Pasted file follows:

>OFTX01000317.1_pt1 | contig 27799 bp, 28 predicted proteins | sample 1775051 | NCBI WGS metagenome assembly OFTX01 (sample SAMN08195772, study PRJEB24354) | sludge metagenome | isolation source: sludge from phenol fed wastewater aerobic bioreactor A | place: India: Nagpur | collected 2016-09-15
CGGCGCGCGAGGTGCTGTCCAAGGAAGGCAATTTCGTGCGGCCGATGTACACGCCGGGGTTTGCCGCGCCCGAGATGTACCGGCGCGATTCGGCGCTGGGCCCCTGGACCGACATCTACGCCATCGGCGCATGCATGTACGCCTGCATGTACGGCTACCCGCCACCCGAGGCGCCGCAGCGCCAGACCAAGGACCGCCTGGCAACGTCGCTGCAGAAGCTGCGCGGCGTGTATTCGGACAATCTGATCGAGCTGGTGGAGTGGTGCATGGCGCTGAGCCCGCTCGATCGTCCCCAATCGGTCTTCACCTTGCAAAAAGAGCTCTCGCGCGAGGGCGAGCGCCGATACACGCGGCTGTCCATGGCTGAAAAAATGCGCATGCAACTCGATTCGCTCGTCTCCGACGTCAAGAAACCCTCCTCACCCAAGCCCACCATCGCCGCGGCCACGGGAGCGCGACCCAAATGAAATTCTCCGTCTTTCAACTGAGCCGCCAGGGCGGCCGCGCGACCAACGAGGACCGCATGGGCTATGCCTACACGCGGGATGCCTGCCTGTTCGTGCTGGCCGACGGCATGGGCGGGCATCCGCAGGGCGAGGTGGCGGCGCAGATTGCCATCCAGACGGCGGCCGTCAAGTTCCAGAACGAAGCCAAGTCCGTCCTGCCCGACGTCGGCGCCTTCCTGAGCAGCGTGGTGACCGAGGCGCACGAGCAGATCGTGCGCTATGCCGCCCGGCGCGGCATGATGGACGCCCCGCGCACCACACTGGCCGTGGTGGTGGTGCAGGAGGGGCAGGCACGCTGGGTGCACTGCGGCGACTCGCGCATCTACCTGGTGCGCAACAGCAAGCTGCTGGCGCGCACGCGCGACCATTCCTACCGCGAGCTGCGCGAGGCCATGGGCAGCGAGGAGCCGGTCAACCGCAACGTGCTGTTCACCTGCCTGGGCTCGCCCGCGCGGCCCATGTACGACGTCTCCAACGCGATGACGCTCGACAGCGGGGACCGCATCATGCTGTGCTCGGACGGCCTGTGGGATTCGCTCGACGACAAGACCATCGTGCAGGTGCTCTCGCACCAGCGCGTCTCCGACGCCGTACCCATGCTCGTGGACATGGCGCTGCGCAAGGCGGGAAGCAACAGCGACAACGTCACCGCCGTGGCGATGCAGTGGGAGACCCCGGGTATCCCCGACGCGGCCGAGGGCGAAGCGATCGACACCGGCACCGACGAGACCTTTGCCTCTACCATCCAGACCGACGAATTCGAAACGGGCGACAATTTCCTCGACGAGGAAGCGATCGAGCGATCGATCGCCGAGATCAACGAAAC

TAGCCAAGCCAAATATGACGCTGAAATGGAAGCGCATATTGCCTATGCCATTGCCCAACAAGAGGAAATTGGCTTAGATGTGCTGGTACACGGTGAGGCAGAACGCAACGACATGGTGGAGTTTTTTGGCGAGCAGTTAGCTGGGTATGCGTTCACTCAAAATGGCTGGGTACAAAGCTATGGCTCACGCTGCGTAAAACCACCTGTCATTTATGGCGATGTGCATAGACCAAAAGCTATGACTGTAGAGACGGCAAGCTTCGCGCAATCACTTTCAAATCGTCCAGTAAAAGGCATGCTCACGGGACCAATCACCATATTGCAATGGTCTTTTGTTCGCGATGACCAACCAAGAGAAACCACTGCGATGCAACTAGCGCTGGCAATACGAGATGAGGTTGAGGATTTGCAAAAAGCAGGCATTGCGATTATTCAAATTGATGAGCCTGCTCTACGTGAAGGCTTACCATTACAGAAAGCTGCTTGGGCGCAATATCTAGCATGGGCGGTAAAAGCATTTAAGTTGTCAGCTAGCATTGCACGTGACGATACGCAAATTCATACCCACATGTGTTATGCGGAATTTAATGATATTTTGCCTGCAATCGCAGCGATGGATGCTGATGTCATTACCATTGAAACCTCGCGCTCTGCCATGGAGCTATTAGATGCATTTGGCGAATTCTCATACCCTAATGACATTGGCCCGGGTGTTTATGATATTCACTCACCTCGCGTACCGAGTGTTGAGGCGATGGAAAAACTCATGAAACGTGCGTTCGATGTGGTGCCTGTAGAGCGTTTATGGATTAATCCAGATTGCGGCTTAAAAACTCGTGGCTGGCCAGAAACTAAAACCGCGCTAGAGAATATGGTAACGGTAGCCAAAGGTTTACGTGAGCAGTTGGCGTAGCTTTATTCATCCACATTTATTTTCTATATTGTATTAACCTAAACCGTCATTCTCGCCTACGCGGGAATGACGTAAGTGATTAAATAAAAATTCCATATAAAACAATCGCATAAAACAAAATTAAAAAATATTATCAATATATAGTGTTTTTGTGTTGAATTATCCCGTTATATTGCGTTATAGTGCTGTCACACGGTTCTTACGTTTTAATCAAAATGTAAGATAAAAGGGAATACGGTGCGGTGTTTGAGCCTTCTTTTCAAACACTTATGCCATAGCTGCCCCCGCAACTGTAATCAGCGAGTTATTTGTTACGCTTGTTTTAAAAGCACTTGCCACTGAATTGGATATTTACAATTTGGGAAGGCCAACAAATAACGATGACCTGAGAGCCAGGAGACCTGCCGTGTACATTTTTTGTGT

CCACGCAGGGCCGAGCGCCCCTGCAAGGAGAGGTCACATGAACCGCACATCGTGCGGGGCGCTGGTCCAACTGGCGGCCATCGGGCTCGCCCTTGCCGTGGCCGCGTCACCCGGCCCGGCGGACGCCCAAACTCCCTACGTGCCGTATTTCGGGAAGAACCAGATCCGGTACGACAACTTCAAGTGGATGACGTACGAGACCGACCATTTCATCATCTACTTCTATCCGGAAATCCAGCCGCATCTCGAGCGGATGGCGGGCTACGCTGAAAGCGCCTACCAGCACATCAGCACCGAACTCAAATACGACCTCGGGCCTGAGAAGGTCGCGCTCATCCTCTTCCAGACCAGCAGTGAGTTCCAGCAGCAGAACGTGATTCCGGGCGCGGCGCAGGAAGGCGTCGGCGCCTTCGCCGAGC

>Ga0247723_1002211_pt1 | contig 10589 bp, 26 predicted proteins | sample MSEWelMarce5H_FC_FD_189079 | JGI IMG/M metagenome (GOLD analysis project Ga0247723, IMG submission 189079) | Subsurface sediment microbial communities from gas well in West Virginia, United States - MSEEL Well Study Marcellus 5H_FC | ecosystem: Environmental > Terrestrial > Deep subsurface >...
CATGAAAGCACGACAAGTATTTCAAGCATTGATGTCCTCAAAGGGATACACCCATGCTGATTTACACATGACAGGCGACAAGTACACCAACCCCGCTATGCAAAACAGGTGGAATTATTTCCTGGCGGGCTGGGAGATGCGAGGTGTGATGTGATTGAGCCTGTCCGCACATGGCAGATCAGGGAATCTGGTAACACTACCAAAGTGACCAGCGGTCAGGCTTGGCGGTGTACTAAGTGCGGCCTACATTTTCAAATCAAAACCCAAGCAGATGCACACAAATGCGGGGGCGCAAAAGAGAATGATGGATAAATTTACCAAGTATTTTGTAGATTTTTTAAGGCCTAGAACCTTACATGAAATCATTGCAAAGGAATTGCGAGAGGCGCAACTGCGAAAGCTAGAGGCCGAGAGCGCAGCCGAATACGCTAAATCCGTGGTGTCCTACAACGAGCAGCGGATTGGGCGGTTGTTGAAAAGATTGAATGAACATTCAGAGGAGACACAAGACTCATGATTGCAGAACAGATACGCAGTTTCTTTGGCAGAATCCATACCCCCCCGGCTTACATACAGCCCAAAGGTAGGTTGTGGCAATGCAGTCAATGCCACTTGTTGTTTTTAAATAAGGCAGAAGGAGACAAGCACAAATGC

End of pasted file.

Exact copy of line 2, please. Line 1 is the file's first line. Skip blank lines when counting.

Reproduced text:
CGGCGCGCGAGGTGCTGTCCAAGGAAGGCAATTTCGTGCGGCCGATGTACACGCCGGGGTTTGCCGCGCCCGAGATGTACCGGCGCGATTCGGCGCTGGGCCCCTGGACCGACATCTACGCCATCGGCGCATGCATGTACGCCTGCATGTACGGCTACCCGCCACCCGAGGCGCCGCAGCGCCAGACCAAGGACCGCCTGGCAACGTCGCTGCAGAAGCTGCGCGGCGTGTATTCGGACAATCTGATCGAGCTGGTGGAGTGGTGCATGGCGCTGAGCCCGCTCGATCGTCCCCAATCGGTCTTCACCTTGCAAAAAGAGCTCTCGCGCGAGGGCGAGCGCCGATACACGCGGCTGTCCATGGCTGAAAAAATGCGCATGCAACTCGATTCGCTCGTCTCCGACGTCAAGAAACCCTCCTCACCCAAGCCCACCATCGCCGCGGCCACGGGAGCGCGACCCAAATGAAATTCTCCGTCTTTCAACTGAGCCGCCAGGGCGGCCGCGCGACCAACGAGGACCGCATGGGCTATGCCTACACGCGGGATGCCTGCCTGTTCGTGCTGGCCGACGGCATGGGCGGGCATCCGCAGGGCGAGGTGGCGGCGCAGATTGCCATCCAGACGGCGGCCGTCAAGTTCCAGAACGAAGCCAAGTCCGTCCTGCCCGACGTCGGCGCCTTCCTGAGCAGCGTGGTGACCGAGGCGCACGAGCAGATCGTGCGCTATGCCGCCCGGCGCGGCATGATGGACGCCCCGCGCACCACACTGGCCGTGGTGGTGGTGCAGGAGGGGCAGGCACGCTGGGTGCACTGCGGCGACTCGCGCATCTACCTGGTGCGCAACAGCAAGCTGCTGGCGCGCACGCGCGACCATTCCTACCGCGAGCTGCGCGAGGCCATGGGCAGCGAGGAGCCGGTCAACCGCAACGTGCTGTTCACCTGCCTGGGCTCGCCCGCGCGGCCCATGTACGACGTCTCCAACGCGATGACGCTCGACAGCGGGGACCGCATCATGCTGTGCTCGGACGGCCTGTGGGATTCGCTCGACGACAAGACCATCGTGCAGGTGCTCTCGCACCAGCGCGTCTCCGACGCCGTACCCATGCTCGTGGACATGGCGCTGCGCAAGGCGGGAAGCAACAGCGACAACGTCACCGCCGTGGCGATGCAGTGGGAGACCCCGGGTATCCCCGACGCGGCCGAGGGCGAAGCGATCGACACCGGCACCGACGAGACCTTTGCCTCTACCATCCAGACCGACGAATTCGAAACGGGCGACAATTTCCTCGACGAGGAAGCGATCGAGCGATCGATCGCCGAGATCAACGAAAC